In 1980, David Bowie did a series of Japanese TV commercials for Crystal Jun Rock, a Japanese liquor. See below. “The money is a useful thing,” Bowie later said about doing the ads.
The soundtrack was the gorgeous track "Crystal Japan" that Bowie released first on a couple 7-inch singles and then as a bonus track on the CD reissue of "Scary Monsters (And Super Creeps)." Bowie fan Nacho Video recut the three TV commercials into the lovely music video above for "Crystal Japan."
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Angel Nene created this montage showing how the Rolling Stones' faces and music evolved over the years. I got sad about one minute in (1969) when Brian Jones died.
Below, my favorite of Nene's morphing animations of aging rock stars, "The Beatles Aging Together (1960-2017):
(via Laughing Squid)
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LEDs are diodes (that's what the D stands for) and diodes are sensitive to voltage drops: when you blow on an LED, you make it ever so slightly cooler, and that causes an infinitesimal, but detectable voltage drop.
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It takes a certain amount of alcohol, nihilism and trust in the steady nature of your buddy's hand to make having a bottle shot off your head feel OK.
Don't ask me how I know this. Read the rest
The New York Times interviewed Stephen Colbert on stage. Among other things, he describes his typical working day, and what goes into producing The Late Show. I haven't watched the whole thing yet, but what I've seen so far is really good.
I had the privilege of being on the Colbert Report twice. Each time, Colbert came into the green room and spent about 20 minutes chatting with me. He was really nice. I also noticed that the crew adored him and had a great relationship with him. Read the rest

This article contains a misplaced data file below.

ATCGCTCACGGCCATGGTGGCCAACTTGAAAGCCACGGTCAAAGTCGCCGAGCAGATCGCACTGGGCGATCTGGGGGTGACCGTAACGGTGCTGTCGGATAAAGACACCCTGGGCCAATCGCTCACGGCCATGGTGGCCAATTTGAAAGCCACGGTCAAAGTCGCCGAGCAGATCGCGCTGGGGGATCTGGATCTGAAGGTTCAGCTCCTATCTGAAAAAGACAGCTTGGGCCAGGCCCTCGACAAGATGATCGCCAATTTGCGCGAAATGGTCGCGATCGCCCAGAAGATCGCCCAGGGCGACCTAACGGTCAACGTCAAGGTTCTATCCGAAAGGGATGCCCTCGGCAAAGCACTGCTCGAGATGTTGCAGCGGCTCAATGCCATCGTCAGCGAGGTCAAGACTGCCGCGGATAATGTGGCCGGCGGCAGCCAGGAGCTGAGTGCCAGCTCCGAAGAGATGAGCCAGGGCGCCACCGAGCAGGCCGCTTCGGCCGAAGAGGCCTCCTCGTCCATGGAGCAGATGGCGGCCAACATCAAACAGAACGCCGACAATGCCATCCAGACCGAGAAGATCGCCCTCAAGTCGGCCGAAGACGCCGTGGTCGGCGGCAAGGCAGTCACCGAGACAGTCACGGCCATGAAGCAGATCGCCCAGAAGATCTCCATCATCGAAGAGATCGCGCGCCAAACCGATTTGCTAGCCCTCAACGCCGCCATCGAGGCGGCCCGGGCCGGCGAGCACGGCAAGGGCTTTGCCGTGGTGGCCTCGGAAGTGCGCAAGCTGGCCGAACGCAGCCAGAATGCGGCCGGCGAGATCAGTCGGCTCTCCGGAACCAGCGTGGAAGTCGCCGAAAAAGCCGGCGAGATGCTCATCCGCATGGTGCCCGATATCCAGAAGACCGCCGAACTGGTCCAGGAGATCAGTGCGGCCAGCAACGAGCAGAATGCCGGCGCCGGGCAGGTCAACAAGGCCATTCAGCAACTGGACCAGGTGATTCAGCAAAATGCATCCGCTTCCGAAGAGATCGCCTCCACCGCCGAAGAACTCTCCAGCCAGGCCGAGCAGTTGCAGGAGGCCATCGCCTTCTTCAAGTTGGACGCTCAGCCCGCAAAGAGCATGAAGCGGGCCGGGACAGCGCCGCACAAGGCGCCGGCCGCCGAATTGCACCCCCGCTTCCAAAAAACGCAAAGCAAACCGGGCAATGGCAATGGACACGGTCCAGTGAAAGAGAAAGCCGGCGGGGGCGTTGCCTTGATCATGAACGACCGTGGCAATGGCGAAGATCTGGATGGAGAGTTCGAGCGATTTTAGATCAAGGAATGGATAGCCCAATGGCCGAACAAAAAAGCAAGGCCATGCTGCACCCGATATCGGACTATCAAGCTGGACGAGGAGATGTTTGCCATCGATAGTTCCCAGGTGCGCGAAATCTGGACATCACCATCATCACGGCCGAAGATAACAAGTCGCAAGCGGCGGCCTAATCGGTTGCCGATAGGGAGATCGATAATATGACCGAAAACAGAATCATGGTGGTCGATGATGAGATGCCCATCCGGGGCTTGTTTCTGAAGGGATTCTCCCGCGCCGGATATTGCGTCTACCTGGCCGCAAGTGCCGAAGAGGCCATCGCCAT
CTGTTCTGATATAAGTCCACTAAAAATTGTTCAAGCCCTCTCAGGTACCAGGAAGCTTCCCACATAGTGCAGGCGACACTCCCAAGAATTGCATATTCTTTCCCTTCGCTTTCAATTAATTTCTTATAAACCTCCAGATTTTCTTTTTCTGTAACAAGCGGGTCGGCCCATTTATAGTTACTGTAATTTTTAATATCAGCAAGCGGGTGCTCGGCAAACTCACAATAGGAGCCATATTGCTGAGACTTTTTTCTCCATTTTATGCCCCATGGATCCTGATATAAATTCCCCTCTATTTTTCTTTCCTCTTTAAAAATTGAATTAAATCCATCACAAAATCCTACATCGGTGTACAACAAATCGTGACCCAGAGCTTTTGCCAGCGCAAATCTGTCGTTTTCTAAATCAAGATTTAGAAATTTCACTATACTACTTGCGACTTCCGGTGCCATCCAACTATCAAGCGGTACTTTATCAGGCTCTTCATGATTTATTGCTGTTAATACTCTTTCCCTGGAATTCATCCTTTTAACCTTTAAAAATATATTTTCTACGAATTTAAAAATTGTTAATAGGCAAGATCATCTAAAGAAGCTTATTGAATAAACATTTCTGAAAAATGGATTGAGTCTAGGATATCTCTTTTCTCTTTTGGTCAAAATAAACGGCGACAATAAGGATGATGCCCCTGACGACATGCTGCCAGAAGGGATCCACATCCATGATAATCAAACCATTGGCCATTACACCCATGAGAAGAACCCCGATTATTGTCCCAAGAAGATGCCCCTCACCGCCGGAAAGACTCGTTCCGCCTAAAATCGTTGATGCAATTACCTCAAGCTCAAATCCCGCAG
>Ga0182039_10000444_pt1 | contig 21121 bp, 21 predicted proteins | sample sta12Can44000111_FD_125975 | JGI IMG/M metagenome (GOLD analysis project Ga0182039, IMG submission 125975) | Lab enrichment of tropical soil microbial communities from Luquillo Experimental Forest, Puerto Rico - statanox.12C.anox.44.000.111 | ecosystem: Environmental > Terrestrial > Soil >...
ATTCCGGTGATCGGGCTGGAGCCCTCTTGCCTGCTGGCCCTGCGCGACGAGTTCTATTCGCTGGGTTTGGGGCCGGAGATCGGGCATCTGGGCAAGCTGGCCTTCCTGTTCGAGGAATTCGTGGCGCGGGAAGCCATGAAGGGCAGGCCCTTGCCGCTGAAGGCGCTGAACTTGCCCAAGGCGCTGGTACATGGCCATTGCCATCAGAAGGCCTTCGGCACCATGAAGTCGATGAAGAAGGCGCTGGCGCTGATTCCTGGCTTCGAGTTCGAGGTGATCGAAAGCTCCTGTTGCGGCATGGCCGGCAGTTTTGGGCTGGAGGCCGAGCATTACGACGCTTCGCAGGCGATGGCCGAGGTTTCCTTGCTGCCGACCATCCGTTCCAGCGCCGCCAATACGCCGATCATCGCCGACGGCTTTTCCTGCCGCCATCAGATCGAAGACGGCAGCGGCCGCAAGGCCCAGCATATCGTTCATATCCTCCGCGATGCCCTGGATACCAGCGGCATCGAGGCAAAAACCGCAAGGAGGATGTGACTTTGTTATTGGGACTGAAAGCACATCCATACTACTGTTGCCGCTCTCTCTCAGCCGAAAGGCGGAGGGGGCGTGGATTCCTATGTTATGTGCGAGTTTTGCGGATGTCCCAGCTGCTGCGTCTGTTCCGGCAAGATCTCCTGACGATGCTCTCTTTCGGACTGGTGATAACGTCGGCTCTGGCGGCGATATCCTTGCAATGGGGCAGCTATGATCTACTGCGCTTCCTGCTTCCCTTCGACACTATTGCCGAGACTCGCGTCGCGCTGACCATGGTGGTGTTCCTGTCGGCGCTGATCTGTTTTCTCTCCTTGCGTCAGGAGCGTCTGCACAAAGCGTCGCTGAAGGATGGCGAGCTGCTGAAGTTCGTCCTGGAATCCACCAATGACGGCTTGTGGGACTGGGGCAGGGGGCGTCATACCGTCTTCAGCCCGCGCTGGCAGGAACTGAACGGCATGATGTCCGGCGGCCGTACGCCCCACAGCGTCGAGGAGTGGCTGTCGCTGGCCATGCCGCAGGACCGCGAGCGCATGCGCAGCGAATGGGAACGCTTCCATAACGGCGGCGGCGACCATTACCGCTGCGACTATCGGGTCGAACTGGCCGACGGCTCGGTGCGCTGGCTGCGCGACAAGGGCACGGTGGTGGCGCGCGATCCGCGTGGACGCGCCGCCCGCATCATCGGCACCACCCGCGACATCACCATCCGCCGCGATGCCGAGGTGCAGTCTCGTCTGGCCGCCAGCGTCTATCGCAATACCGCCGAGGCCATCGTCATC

Squirrel Monkey makes excellent videos that imagine what popular online sites and services would have looked like if they'd been around in the 1980s or 1990s. Squirrel Monkey uses actual vintage computer equipment in the videos, which look like 5th generation VHS cassette duplicates. Even though the videos are funny, they are also spot on. In this one, Squirrel Monkey shows us Uber in the 1980s. The final step involves printing a voucher on a very slow dot matrix printer. Read the rest
Newt Gingrich's 1995 Republican Revolution dismantled all the expert departmentsand bureaus that Congress depended on to make sense of the world, making lawmakers dependent on corporate lobbyists to advise them on everything from pollution to food safety to military technology to mass surveillance -- nearly 25 years later, Washington DC is a literal and figurative swamp, and only 18% of Americans say they trust Congress.
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From one of my favorite blogs, Nag on the Lake, a post about how workers in Tokyo moved section of train line underground in the course of an evening in 2013.
When the Shibuya Station Toyoko Line above-ground train shut down for good it was replaced with a new section of subway track connecting Shibuya Station and the nearby Daikanyama Station. The conversion of the line from above-ground to underground required 1,200 engineers and countless man-hours.
But this mammoth construction was virtually unnoticeable, because it all occurred during the train line’s off-hours… over the course of one single night.
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Randy Rainbow is on point again. In his latest song, he asks Omarosa (who has a new book, Unhinged: An Insider's Account of the Trump White House), "Could you be the hero we've been waiting for?" Read the rest
And if Bruce Dickinson wants more cowbell, we should probably give him more cowbell!
Fortnite has added a new dance. I had to have it. Epic may want to organize these as part of the "Dad dance series" because my 11 year-old star player doesn't get the joke.